London, United Kingdom: The use of sublingual oils containing whole-plant cannabis extracts are safe and effective in patients diagnosed with chronic pain, according to clinical outcome data published in the Journal of Clinical Pharmacology.
British researchers affiliated with London’s Imperial College assessed the use of cannabis extracts over a six-month period in 110 subjects.
Investigators reported that the administration of cannabis oils was associated with “significant improvements” in patients’ pain conditions over the study period. Adverse events associated with the extracts were described as “being mild or moderate in intensity.”
They concluded: “Treatment of chronic pain with [whole-plant cannabis] oils was associated with an improvement in pain-specific outcomes, HRQoL [health-related quality of life] and self-reported sleep quality. Relative safety was demonstrated over medium-term prescribed use. Whilst these findings must be treated with caution considering the limitations of study design, they can inform future clinical trials.”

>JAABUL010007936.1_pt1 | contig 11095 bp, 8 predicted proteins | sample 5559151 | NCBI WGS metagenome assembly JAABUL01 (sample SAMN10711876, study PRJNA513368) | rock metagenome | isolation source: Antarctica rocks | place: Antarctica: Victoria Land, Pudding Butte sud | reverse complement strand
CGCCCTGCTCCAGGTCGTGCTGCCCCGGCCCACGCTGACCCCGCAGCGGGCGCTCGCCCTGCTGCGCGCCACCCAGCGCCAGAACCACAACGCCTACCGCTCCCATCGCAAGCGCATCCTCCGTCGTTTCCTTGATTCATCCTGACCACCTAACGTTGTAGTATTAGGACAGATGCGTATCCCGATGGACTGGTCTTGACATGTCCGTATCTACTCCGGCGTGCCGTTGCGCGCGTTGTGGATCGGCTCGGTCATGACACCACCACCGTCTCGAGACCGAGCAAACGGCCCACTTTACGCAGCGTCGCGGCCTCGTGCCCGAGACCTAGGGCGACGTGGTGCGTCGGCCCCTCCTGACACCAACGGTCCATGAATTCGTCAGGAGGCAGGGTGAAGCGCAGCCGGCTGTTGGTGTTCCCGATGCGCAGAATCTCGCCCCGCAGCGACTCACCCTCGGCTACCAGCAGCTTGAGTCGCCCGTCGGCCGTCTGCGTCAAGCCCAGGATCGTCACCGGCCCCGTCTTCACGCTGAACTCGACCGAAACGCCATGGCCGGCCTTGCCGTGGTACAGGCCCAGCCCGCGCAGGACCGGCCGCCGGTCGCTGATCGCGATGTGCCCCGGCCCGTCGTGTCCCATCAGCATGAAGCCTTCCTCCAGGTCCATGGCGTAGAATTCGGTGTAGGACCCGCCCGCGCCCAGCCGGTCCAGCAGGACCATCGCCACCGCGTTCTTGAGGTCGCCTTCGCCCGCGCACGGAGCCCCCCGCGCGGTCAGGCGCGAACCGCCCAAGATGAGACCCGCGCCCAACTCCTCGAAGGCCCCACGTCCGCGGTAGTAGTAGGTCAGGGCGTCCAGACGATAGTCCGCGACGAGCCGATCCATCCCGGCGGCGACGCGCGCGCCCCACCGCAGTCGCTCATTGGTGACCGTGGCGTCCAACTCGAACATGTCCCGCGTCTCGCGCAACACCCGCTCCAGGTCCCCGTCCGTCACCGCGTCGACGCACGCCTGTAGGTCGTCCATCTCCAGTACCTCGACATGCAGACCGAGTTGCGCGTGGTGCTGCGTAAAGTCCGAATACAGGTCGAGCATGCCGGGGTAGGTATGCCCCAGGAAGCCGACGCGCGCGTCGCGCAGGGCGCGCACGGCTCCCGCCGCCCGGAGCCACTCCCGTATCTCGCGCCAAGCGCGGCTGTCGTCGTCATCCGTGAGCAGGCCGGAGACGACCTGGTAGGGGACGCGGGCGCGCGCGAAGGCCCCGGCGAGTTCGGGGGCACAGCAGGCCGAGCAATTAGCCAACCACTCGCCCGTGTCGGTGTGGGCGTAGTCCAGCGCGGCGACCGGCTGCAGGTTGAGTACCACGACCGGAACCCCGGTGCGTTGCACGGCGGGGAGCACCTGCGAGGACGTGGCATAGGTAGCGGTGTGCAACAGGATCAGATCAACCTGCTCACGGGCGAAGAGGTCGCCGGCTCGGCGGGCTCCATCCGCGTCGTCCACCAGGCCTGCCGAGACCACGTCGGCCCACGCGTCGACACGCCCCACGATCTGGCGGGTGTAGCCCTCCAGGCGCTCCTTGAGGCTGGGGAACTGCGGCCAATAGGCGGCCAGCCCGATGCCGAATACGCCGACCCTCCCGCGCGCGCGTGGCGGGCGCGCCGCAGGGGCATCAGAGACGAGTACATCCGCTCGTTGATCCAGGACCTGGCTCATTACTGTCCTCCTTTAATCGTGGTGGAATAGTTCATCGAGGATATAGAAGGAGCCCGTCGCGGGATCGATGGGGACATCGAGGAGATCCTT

Several randomized, placebo-controlled trials have previously demonstrated the safety and efficacy in herbal cannabis in the treatment of chronic pain, particularly neuropathy. A 2017 review of over 10,000 peer-reviewed scientific papers by the National Academies of Sciences, Engineering, and Medicine acknowledged, “In adults with chronic pain, patients who [are] treated with cannabis or cannabinoids are more likely to experience a clinically significant reduction in pain symptoms. … There is conclusive or substantial evidence that cannabis is effective for the treatment of chronic pain in adults.”
Full text of the study, “Clinical outcome data of first cohort of chronic pain patients treated with cannabis-based sublingual oils in the United Kingdom – Analysis from the UK Medical Cannabis Registry,” appears in Journal of Clinical Pharmacology. Additional information on the use of cannabis among chronic pain patients is available from NORML.